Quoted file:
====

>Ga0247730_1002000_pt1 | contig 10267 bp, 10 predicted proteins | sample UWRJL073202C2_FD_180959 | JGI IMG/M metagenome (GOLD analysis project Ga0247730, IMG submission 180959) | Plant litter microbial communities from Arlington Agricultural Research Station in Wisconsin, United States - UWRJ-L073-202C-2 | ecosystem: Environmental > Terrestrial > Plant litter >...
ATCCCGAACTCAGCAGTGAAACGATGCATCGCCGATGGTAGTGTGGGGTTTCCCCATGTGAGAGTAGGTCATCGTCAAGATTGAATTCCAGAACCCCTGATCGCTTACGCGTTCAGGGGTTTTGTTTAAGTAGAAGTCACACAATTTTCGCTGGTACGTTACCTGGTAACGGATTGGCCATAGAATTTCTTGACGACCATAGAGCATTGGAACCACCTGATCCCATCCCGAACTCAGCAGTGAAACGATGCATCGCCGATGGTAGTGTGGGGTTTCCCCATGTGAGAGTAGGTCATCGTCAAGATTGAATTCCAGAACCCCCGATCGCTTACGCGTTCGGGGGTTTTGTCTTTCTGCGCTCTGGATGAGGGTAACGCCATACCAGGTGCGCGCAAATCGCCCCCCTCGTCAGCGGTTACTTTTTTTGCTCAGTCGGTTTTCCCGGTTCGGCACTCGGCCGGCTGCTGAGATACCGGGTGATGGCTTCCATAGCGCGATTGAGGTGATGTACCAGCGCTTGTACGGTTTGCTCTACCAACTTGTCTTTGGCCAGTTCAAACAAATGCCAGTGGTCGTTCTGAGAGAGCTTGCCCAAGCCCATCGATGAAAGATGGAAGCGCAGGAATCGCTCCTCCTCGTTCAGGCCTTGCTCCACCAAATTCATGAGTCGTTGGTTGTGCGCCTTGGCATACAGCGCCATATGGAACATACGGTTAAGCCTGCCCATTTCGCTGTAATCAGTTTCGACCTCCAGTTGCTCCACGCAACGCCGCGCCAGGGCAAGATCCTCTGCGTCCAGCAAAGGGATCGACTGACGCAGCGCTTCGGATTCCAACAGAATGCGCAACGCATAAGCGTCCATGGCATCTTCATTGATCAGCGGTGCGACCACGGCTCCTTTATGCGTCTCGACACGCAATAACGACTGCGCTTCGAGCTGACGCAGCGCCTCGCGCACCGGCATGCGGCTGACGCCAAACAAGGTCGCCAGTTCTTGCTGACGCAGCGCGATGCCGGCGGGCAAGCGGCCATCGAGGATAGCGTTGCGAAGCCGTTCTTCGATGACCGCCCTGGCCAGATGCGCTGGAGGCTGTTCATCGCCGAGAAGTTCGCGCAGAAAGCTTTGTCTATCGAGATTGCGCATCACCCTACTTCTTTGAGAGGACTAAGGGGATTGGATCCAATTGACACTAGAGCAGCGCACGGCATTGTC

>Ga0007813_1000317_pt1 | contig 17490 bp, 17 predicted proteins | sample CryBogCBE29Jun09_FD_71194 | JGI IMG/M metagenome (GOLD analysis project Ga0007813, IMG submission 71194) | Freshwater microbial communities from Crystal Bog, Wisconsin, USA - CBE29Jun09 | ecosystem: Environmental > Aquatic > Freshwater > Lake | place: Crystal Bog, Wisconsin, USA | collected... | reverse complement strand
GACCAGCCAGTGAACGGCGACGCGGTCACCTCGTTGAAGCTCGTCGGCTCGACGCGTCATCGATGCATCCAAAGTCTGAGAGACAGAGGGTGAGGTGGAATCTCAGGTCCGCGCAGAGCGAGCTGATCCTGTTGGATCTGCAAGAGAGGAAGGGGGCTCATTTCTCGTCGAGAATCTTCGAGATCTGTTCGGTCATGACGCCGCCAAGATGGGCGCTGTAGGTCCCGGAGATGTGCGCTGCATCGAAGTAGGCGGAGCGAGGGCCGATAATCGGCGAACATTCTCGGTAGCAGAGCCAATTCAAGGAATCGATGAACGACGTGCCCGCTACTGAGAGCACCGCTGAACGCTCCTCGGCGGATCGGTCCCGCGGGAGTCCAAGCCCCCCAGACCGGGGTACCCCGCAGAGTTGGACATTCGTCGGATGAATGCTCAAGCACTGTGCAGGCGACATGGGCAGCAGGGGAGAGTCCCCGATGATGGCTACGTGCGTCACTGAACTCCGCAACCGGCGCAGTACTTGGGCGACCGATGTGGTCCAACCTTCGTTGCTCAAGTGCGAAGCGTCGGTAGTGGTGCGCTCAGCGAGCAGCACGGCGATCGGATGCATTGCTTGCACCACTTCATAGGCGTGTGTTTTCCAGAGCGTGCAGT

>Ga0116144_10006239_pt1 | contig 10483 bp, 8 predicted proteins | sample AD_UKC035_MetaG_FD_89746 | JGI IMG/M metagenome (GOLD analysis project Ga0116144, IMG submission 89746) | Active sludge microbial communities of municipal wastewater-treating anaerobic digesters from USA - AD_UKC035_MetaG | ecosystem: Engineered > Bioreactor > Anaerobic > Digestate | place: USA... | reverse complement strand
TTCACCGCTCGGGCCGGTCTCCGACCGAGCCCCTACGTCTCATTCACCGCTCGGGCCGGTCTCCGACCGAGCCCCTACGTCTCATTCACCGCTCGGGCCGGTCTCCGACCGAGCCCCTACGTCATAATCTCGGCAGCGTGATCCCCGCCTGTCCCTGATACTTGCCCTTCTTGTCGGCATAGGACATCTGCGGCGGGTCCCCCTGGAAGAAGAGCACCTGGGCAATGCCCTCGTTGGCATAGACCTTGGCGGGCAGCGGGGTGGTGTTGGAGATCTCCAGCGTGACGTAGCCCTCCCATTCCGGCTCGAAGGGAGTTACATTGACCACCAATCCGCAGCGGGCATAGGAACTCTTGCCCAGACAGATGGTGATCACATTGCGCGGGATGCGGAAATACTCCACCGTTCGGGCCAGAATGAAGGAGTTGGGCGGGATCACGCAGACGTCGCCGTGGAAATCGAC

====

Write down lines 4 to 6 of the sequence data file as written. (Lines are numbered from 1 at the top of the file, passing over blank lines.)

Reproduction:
GACCAGCCAGTGAACGGCGACGCGGTCACCTCGTTGAAGCTCGTCGGCTCGACGCGTCATCGATGCATCCAAAGTCTGAGAGACAGAGGGTGAGGTGGAATCTCAGGTCCGCGCAGAGCGAGCTGATCCTGTTGGATCTGCAAGAGAGGAAGGGGGCTCATTTCTCGTCGAGAATCTTCGAGATCTGTTCGGTCATGACGCCGCCAAGATGGGCGCTGTAGGTCCCGGAGATGTGCGCTGCATCGAAGTAGGCGGAGCGAGGGCCGATAATCGGCGAACATTCTCGGTAGCAGAGCCAATTCAAGGAATCGATGAACGACGTGCCCGCTACTGAGAGCACCGCTGAACGCTCCTCGGCGGATCGGTCCCGCGGGAGTCCAAGCCCCCCAGACCGGGGTACCCCGCAGAGTTGGACATTCGTCGGATGAATGCTCAAGCACTGTGCAGGCGACATGGGCAGCAGGGGAGAGTCCCCGATGATGGCTACGTGCGTCACTGAACTCCGCAACCGGCGCAGTACTTGGGCGACCGATGTGGTCCAACCTTCGTTGCTCAAGTGCGAAGCGTCGGTAGTGGTGCGCTCAGCGAGCAGCACGGCGATCGGATGCATTGCTTGCACCACTTCATAGGCGTGTGTTTTCCAGAGCGTGCAGT

>Ga0116144_10006239_pt1 | contig 10483 bp, 8 predicted proteins | sample AD_UKC035_MetaG_FD_89746 | JGI IMG/M metagenome (GOLD analysis project Ga0116144, IMG submission 89746) | Active sludge microbial communities of municipal wastewater-treating anaerobic digesters from USA - AD_UKC035_MetaG | ecosystem: Engineered > Bioreactor > Anaerobic > Digestate | place: USA... | reverse complement strand
TTCACCGCTCGGGCCGGTCTCCGACCGAGCCCCTACGTCTCATTCACCGCTCGGGCCGGTCTCCGACCGAGCCCCTACGTCTCATTCACCGCTCGGGCCGGTCTCCGACCGAGCCCCTACGTCATAATCTCGGCAGCGTGATCCCCGCCTGTCCCTGATACTTGCCCTTCTTGTCGGCATAGGACATCTGCGGCGGGTCCCCCTGGAAGAAGAGCACCTGGGCAATGCCCTCGTTGGCATAGACCTTGGCGGGCAGCGGGGTGGTGTTGGAGATCTCCAGCGTGACGTAGCCCTCCCATTCCGGCTCGAAGGGAGTTACATTGACCACCAATCCGCAGCGGGCATAGGAACTCTTGCCCAGACAGATGGTGATCACATTGCGCGGGATGCGGAAATACTCCACCGTTCGGGCCAGAATGAAGGAGTTGGGCGGGATCACGCAGACGTCGCCGTGGAAATCGAC